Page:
When drafting a parenting plan, there are several key concerns that need to be addressed to ensure the plan promotes the best interests of the child and provides a clear framework for co-parenting.
Whether a child’s parents are litigating child custody matters in Tennessee courts or are hoping to successfully negotiate the terms of their co-parenting arrangements, being thoughtful when drafting a parenting plan is key.
Rights and responsibilities
Defining parental responsibilities and decision-making authority is a crucial concern when creating a parenting plan. Consider the following before committing to a particular approach:
- Parenting Time Schedule: Establish a detailed visitation schedule that outlines the specific days and times when the child will spend time with each parent. Consider factors such as school schedules, holidays, vacations, and special occasions to better ensure a fair and balanced schedule.
- Transportation and Exchange: Address logistics related to transportation and exchange of the child between the parents’ residences. Specify responsibilities, such as who will provide transportation and where the exchanges will take place to better ensure smooth transitions and minimize conflicts.
- Decision-Making Authority: Determine how major decisions regarding the child’s education, healthcare, religious upbringing, and extracurricular activities will be made. Specify whether decision-making will be joint or if one parent will have final authority in specific areas.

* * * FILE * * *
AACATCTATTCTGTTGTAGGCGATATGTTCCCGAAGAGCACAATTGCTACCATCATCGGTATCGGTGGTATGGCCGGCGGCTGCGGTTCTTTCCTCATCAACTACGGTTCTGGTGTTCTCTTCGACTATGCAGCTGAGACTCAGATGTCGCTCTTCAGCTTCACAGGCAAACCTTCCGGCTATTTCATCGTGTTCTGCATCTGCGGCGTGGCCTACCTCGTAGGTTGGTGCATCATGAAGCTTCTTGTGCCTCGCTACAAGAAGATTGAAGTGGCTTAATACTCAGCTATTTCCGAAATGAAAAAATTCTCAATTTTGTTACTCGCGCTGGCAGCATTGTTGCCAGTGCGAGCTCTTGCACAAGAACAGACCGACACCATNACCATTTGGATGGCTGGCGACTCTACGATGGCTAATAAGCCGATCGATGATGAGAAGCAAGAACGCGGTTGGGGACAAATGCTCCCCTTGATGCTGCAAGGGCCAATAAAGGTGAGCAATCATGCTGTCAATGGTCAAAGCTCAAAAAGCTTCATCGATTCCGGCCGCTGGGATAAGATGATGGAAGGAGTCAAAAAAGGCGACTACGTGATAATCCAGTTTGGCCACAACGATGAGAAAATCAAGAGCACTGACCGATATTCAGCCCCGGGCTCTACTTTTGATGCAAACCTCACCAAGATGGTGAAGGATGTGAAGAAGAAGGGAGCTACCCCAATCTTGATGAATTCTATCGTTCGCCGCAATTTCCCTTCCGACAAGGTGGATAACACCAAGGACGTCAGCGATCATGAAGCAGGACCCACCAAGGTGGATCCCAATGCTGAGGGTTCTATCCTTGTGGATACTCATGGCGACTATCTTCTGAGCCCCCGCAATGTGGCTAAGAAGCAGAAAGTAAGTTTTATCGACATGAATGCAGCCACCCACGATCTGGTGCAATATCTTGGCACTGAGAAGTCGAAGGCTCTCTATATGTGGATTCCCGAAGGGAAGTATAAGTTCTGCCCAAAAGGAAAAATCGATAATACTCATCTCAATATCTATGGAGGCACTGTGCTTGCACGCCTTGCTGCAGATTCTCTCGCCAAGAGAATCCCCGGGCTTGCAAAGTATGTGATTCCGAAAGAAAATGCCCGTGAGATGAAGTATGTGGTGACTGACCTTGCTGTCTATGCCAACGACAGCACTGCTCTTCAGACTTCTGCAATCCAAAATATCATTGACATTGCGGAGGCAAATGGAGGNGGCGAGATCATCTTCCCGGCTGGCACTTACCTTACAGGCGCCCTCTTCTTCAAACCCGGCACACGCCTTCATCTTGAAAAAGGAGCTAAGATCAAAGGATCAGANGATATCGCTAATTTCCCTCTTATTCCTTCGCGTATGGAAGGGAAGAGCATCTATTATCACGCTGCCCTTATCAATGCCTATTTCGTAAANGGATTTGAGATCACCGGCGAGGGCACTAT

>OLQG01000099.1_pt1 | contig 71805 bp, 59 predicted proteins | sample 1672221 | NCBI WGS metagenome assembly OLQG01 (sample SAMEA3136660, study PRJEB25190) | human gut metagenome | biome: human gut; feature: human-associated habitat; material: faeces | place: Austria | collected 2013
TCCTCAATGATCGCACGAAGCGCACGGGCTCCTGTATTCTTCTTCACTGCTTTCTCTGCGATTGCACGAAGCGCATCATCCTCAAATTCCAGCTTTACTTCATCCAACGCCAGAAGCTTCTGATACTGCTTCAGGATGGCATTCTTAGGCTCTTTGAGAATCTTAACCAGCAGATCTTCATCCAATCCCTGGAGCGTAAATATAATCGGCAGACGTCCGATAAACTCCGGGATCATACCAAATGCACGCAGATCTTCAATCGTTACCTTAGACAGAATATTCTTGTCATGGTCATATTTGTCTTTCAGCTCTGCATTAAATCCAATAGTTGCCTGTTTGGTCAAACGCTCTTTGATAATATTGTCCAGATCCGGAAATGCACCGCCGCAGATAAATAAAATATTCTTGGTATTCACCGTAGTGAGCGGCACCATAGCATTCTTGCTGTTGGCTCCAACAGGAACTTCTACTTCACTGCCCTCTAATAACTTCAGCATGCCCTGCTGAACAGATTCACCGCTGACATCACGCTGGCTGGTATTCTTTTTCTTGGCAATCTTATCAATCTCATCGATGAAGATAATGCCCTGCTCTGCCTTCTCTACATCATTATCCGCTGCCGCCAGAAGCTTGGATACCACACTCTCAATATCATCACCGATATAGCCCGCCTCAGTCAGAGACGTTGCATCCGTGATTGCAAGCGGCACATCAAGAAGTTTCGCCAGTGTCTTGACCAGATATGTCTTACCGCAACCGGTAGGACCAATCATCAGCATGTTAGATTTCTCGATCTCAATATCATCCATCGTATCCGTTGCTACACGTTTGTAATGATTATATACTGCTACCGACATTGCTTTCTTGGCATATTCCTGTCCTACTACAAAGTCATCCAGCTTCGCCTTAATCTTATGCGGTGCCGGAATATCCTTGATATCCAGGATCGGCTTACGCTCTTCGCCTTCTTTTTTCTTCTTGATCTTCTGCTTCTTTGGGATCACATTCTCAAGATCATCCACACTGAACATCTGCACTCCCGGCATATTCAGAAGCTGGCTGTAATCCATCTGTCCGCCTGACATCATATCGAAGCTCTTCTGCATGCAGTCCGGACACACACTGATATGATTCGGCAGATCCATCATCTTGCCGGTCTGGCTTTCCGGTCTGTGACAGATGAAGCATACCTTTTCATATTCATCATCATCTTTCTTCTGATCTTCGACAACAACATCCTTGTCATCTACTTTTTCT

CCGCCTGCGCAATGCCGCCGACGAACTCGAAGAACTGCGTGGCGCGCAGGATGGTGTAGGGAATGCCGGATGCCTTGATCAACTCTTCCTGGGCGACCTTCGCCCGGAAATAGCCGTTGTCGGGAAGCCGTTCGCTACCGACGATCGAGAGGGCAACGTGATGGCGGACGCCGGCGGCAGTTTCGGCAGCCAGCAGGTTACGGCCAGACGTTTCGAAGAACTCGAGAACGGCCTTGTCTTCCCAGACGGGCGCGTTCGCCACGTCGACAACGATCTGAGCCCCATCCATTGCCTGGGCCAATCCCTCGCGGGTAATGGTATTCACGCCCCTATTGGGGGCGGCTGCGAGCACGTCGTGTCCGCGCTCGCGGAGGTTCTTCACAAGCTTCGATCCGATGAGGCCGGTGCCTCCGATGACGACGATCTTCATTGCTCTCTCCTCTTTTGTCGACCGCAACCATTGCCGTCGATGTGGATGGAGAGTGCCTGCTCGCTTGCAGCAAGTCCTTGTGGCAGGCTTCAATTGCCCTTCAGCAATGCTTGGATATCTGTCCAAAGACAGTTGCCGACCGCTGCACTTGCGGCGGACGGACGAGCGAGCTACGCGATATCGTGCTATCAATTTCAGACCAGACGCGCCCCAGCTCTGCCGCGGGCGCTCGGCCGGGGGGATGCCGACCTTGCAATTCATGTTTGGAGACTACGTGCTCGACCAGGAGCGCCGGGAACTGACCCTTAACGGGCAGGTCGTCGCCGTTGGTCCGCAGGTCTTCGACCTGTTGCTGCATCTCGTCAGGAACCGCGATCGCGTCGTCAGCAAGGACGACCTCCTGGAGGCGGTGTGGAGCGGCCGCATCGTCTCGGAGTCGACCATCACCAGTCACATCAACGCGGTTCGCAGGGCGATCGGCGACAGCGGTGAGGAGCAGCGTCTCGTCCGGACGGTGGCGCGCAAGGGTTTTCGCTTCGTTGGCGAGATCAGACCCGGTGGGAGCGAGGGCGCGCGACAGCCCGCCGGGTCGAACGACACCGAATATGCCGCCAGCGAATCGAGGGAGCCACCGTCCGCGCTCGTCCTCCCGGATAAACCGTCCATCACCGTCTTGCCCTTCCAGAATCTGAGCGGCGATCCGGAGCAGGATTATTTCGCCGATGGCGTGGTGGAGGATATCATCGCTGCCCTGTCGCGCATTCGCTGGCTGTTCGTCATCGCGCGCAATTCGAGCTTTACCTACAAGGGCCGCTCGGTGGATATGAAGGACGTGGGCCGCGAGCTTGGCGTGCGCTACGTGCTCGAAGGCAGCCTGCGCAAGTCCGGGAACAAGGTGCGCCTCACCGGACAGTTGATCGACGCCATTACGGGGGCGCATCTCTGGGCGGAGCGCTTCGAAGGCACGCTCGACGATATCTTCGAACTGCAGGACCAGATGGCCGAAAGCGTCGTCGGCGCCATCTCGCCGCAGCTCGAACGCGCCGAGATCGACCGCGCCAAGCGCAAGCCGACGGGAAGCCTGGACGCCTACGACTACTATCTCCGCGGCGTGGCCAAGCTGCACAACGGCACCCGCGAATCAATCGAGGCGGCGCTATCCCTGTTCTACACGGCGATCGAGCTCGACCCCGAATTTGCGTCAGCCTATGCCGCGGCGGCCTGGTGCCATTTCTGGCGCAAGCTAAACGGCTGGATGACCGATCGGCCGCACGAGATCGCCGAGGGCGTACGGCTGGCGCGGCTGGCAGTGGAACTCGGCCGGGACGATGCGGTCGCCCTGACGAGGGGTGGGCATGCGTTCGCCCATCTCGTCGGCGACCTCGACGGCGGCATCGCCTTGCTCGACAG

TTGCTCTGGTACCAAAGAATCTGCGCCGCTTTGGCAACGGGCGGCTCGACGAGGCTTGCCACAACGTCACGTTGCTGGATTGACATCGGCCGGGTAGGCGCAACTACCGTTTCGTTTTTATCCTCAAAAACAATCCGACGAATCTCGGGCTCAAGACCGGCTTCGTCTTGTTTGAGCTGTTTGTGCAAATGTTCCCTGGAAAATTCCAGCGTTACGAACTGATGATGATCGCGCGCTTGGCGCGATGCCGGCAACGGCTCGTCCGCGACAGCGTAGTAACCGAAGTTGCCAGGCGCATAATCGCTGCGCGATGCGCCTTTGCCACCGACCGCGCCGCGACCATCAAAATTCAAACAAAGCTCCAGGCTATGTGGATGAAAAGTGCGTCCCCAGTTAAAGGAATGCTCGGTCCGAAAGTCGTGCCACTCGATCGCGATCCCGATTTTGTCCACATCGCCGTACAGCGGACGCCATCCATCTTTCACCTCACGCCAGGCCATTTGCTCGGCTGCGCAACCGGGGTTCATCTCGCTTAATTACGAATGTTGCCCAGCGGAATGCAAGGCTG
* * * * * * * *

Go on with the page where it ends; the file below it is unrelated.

- Communication and Co-Parenting: Establish guidelines for effective communication and cooperation between you and your child’s other parent. Encourage open and respectful communication to facilitate joint decision-making and address any concerns or disputes that may arise.
- Parental Involvement: Clearly outline each parent’s responsibilities and involvement in the child’s daily routine, including tasks such as homework supervision, healthcare appointments, participation in school events and extracurricular activities. Otherwise, preventable tensions between co-parents and their child alike could build over time.
It is important to consider the child’s age, developmental needs and specific circumstances when addressing these concerns. And, a parenting plan should be flexible enough to accommodate changes as the child grows and circumstances evolve. Don’t hesitate to seek legal guidance if you need assistance crafting workable parenting plan terms. It’s okay to ask for help.